I remember the day like it was yesterday. Anyone who knows me knows how crazy that is.
Saturday afternoon. I was in the newsroom for some reason. I might have been putting together pages. I might have been finishing a story. Whatever the reason, I was there when the publisher walked into the editor’s office and told him what our Sunday editorial was to be — an endorsement in a state senate race.
Both the editor and I, the newspaper’s political writer, had told both candidates in that race, and many others, that the newspaper’s policy did not allow endorsing a candidate.
Shortly afterward, I called the candidate who didn’t get the endorsement and told him what our editorial would say.
He won and held a grudge. I didn’t blame him. Took me a year to get him to finally talk to us again on the record.
That was my first hard lesson in the business of journalism. It wouldn’t be my last.
Over the years, as I worked my way up the ladder, I saw more and more how the business end affected the printed product.
Perfect example: Scandalous story about cheerleaders’ pictures appearing on a website. No nudity, but the girls were scantily clad while at a camp. We got wind of the story and the photos and were going to do a story but, obviously, not publish any of the photos.
Someone from the school district needed to call the editor of the newspaper and plead the case to not publish the story. Who called? Multiple choice:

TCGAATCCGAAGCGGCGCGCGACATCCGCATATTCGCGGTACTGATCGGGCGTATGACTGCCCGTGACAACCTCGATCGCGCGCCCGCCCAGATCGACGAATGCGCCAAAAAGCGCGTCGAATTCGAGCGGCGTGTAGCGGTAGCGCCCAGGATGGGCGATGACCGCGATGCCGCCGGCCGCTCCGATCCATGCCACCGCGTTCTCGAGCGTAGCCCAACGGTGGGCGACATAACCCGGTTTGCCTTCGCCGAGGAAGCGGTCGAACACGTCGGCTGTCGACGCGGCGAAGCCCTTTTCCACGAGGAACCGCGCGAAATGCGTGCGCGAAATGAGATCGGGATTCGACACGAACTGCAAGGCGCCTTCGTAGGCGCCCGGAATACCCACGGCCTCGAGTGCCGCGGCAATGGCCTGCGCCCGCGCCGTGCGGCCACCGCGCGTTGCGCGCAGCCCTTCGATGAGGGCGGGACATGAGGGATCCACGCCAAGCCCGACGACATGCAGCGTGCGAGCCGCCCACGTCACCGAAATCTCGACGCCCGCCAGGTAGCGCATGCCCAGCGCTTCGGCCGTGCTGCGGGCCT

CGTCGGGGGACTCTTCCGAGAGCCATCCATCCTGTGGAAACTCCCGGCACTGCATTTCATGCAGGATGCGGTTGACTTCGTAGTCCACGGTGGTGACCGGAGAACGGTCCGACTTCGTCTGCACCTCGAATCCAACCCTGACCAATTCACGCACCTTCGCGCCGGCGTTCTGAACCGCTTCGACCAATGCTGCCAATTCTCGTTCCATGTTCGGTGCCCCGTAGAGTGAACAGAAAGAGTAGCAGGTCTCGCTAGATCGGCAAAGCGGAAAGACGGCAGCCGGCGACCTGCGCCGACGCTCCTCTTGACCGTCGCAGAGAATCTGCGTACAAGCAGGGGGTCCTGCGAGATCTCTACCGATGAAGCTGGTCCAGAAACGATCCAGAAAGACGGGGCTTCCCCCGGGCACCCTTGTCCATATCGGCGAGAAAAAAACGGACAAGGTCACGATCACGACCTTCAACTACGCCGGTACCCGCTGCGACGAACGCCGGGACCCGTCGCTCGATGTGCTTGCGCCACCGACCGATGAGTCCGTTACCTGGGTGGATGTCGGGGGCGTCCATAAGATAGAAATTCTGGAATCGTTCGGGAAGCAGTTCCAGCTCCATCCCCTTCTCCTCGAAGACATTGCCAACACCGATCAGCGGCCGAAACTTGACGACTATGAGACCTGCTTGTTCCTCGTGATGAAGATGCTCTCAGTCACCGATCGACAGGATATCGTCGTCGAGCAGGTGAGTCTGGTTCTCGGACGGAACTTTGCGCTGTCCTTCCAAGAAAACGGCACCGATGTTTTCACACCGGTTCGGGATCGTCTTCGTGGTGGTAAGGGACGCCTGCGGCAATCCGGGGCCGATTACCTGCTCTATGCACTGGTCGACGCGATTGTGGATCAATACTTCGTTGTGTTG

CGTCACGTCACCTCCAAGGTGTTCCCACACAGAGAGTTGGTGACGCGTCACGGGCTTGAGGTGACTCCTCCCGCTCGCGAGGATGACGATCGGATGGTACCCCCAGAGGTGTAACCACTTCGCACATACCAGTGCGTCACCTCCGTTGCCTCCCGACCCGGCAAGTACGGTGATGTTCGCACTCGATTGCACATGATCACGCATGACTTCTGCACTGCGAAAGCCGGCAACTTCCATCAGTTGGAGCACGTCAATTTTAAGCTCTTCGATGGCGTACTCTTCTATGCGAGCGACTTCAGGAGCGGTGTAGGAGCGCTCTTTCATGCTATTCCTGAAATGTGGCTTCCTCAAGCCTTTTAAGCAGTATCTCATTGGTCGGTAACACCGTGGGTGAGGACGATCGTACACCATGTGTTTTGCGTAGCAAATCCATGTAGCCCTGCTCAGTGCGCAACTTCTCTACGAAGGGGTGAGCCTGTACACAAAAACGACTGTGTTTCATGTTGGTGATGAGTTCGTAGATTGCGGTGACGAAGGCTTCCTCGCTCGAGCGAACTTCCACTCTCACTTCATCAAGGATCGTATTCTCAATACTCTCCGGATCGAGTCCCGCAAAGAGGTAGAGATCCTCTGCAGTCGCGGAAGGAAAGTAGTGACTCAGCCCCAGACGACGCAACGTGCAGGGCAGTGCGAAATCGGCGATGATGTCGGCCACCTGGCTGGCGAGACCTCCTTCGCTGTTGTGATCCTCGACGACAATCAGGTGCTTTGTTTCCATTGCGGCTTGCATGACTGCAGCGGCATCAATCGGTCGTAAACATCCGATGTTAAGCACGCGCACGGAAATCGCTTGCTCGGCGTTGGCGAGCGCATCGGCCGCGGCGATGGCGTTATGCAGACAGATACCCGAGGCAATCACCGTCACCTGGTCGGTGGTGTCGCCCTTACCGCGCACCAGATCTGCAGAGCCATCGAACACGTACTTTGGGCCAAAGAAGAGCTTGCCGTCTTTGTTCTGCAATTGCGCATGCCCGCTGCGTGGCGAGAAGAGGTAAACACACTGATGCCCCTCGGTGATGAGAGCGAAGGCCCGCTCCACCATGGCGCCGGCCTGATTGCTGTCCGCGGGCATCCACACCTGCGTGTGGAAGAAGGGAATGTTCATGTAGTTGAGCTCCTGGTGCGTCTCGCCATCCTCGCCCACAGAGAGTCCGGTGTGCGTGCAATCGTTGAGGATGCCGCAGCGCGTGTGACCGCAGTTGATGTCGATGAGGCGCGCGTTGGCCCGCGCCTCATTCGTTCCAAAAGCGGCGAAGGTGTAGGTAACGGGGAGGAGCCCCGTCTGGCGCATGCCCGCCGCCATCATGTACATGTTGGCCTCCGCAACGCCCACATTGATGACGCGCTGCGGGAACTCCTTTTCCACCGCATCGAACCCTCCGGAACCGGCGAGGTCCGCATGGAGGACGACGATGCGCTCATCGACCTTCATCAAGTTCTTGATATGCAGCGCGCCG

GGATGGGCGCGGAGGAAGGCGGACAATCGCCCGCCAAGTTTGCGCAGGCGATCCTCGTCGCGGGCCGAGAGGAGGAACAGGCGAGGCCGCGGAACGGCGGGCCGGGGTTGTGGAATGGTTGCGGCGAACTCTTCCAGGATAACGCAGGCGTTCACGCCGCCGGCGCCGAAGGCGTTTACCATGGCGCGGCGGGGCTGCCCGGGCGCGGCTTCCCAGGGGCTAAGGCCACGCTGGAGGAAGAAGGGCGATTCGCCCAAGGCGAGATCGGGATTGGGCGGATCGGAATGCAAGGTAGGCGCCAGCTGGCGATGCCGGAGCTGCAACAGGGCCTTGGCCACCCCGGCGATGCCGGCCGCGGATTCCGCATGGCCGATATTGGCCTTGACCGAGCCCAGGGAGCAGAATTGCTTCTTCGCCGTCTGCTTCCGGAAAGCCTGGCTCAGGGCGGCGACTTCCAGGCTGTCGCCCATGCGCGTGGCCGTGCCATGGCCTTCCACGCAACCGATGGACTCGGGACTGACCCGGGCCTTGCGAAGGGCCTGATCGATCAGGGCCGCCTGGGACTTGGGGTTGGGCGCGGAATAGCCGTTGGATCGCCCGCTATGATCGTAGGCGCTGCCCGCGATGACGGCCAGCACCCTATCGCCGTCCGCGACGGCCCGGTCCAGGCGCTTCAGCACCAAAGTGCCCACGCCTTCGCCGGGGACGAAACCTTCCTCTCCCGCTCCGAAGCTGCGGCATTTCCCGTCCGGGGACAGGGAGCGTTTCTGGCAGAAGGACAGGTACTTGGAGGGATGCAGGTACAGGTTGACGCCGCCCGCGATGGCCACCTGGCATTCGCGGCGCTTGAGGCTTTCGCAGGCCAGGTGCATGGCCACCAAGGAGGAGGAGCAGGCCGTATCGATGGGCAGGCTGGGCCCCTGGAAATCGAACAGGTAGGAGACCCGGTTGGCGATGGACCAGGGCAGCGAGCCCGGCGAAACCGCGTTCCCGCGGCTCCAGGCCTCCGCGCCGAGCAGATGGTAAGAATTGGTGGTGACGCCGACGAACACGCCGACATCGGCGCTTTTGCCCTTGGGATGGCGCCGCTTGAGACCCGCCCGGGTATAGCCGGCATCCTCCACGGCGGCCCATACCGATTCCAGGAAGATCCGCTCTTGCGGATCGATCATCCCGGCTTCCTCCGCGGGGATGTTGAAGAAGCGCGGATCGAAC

A. School board president.
C. Cheerleader sponsor.
D. Transportation director.
If you guessed transportation director, you’re right. The conversation started like this:
(Transportation director to editor, who happened to be a junior enlisted soldier in the transportation director’s National Guard company): “Rick, this is 1st Sgt. …”
We still ran the story.
Such pressure only gets worse if one gets “lucky” enough to become a publisher. Now, you not only have the social pressure to not publish certain stories, you have the business pressure.
Business owner beats up his wife. Print the story and lose all the guy’s business. No brainer, obviously.
But what about going back and analyze whether the chamber of commerce and city made a good deal by giving away the farm to a company coming to town when the employees don’t buy homes in the community and don’t shop in the local outlets? How popular a story would that be?
Is there a point to all this rambling? You betcha, as our Russian-visioning former Alaska governor would say.
The tagline at the end of this column says that I’m an “independent” journalist. What that means is I don’t work for anybody. I don’t have to make a budget. I don’t have to keep happy any constituency. Read this piece. Don’t read it. Makes me no difference. I’m just thankful to the Arkansas News Bureau and this newspaper for providing me a platform to share my opinions about whatever might be weaving its way through my addled mind on any given day.
News consumers need to understand that the news they get usually comes through several filters. Knowing what those filters are and who decides what those filters are keys to understanding how much credence to give to any given news report. Most news organizations are fair.
As far as commentary goes, you’re on your own there. Of course, it should be easy enough to figure out who comes from a conservative viewpoint and who comes from a liberal perspective. I’ll make an editorial comment of my own — there aren’t nearly as many liberal writers in Arkansas or anywhere else as most folks would have you believe.
Me? I’m independent.
Rick Fahr is an independent journalist in Arkansas who most recently was editor and publisher of the Log Cabin Democrat in Conway. His e-mail is email@example.com.